Minimum age: 18 Years. Maximum age: 80 Years. Gender(s): Both.


Inclusion Criteria

- HIV positive patients 18 years of age or older who signed an informed consent form

- Already on cART, without any treatment interruption.

- Treated with a cART regimen containing atazanavir boosted with ritonavir since at

least 3 months

- With full virological suppression (VL<50 copies/mL) for a minimum of six months and

in at least in two consecutive determination 3 months +/-2 weeks apart from each other

- With CD4 cell count >200 since at least 6 months and without opportunistic infections

or other AIDS-related events since at least one year before screening Exclusion Criteria:

- Previous virological failure on a lamivudine- or PI-containing regimen or previous

exposure to lamivudine-containing suboptimal antiretroviral regimens

- Patients with at least a single viral load blip over 200 copies/mL

- Patients with M184V or major atazanavir resistance mutation at previous genotypic

resistance test (historical genotype)

- Pregnancy or lactation, planned pregnancy in the short-term

- Patients with HBsAg positive chronic HBV infection

- Patients who experienced major toxicities related to any of the study drugs in the


- Patients with grade 4 laboratory abnormalities at baseline (excluding lipid profile

and plasma bilirubin concentration).

- Patients with non-AIDS related illnesses which could, in the Clinician's judgement,

jeopardize the patient's compliance to the study procedures (i. e. Child-Pugh B or higher liver cirrhosis, active cancers on treatment…).

- Patients treated with proton-pump inhibitors or other concomitant medication with

potential for interactions reducing exposure to atazanavir

Locations and Contacts

Azienda Ospedaliero Universitaria - Ospedali Riuniti di Ancona Struttura Organizzativa Dipartimentale (S.O.D) Clinica di Malattie infettive, Ancona 60126, Italy

Azienda Ospedaliera Spedali Civili - Istituto di Malattie Infettive e Tropicali, Brescia 25123, Italy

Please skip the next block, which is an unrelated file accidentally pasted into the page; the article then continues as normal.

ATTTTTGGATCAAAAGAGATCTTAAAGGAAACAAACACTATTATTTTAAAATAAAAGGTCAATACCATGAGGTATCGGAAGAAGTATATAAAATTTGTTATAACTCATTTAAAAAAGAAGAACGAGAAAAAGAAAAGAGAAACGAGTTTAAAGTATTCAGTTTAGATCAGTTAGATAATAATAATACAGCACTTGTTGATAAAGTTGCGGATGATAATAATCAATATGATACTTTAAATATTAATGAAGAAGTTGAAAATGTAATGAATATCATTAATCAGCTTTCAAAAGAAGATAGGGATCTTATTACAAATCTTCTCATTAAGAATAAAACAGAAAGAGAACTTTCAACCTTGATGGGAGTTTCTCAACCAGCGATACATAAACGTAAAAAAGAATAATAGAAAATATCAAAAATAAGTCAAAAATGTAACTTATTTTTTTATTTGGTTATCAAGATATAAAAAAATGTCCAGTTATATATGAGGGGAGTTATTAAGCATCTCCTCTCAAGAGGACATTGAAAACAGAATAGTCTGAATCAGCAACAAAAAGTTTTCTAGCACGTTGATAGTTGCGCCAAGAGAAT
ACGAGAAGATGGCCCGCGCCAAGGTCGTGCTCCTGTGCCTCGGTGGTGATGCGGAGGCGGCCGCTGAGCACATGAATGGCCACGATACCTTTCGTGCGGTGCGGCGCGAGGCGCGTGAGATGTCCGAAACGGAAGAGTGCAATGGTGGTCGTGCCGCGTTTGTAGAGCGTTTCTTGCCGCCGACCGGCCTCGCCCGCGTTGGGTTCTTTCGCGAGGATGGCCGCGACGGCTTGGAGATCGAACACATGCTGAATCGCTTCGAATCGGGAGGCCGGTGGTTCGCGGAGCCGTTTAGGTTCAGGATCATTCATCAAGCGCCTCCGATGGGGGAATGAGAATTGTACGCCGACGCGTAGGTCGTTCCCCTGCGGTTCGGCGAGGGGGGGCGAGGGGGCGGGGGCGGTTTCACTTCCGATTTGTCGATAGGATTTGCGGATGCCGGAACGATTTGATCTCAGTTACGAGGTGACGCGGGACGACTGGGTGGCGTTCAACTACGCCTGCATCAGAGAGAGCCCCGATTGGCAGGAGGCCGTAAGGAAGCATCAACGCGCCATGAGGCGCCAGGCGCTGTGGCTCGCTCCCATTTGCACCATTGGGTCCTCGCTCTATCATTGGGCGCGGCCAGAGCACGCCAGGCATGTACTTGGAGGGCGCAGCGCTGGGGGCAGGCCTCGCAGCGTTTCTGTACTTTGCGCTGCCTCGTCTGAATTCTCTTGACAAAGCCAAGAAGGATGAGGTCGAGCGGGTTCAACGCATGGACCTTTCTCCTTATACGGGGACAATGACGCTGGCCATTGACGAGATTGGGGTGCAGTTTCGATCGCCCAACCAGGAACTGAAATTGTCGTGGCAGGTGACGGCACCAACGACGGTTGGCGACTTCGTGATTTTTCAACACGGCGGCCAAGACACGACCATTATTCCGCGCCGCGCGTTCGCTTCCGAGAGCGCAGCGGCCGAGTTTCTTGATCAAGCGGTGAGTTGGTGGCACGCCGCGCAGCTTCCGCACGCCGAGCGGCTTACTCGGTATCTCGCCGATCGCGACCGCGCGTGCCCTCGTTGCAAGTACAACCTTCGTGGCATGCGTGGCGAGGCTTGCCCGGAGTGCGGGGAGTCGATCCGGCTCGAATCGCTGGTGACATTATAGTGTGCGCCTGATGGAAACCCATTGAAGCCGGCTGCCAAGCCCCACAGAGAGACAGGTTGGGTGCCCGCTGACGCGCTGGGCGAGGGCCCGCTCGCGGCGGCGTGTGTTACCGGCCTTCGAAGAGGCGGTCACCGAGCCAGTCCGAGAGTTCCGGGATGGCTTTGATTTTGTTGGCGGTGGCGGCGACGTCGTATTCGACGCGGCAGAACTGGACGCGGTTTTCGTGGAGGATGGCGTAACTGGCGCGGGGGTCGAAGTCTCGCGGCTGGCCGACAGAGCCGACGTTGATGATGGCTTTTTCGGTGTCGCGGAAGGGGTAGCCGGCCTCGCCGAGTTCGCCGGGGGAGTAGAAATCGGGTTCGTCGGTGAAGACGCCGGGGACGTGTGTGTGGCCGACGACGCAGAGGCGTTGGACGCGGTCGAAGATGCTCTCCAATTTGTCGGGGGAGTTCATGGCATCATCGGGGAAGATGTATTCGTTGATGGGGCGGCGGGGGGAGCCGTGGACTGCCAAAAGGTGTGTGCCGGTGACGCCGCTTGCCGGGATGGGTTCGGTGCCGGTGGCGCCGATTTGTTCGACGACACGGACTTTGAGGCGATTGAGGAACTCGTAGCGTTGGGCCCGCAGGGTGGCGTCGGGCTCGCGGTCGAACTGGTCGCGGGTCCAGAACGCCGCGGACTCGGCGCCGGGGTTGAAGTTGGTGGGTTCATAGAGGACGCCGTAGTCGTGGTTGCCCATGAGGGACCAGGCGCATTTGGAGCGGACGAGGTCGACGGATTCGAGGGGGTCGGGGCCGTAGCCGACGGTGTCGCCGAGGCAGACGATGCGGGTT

Azienda Ospedaliera di Rilievo Nazionale di alta specializzazione Garibaldi di Catania - Istituto Malattie infettive, Catania 95122, Italy

Azienda Ospedaliera Universitaria San Martino - Clinica Malattie Infettive, Genova 16132, Italy

A.O. Ospedale Niguarda Cà Granda - Malattie Infettive, Milano 20126, Italy

Ospedale Luigi Sacco di Milano - Malattie infettive I Divisione, Milano 20157, Italy

Ospedale Luigi Sacco di Milano Azienda ospedaliera e Polo Universitario - Dip. di Scienze Cliniche L. Sacco / Sez. Malattie Infettive, Milano 20157, Italy

Ospedale San Raffaele, Milano 20127, Italy

A.O. Universitaria Policlinico Paolo Giaccone di Palermo - Malattie Infettive, Palermo 9127, Italy

Ospedale S. Maria della Misericordia, Perugia 06129, Italy

I.N.M.I. L. Spallanzani I.R.C.C.S. - .O.C. Malattie Infettive e Tropicali IV Divisione, Roma 00149, Italy

I.N.M.I. L. Spallanzani I.R.C.C.S. - U.O.C. Infezioni Sistemiche e dell'Immunodepresso II Divisione, Roma 00149, Italy

IRCCS Istituto Dermatologico S. Gallicano (IFO) - UOC Dermatologia Infettiva, Roma 00144, Italy

Università Cattolica del S. Cuore Policlinico Universitario A. Gemelli - Istituto di Clinica delle Malattie Infettive, Roma 00168, Italy

Università' degli studi di Roma La Sapienza - Dipartimento di Malattie Infettive e Tropicali, Roma 00161, Italy

Università degli studi di Sassari - Reparto Malattie Infettive, Sassari 07100, Italy

Ospedale Amedeo di Savoia - Divisione A Malattie Infettive, Torino 10149, Italy

Azienda ULSS 9 Treviso Ospedale S. Maria di Ca'Foncello - U.O. Malattie infettive, Treviso 31100, Italy

Azienda Ospedaliera Universitaria Integrata di Verona - U.O.C. Malattie infettive, Verona 37134, Italy

Ospedale S. M. Annunziata - U.O. Malattie Infettive, Bagno a Ripoli, Firenze 50011, Italy

P.O. "S. Caterina Novella" - UOC di Malattie Infettive, Galatina, Lecce 73013, Italy

Additional Information

Starting date: July 2011
Last updated: July 31, 2014

Page last updated: August 23, 2015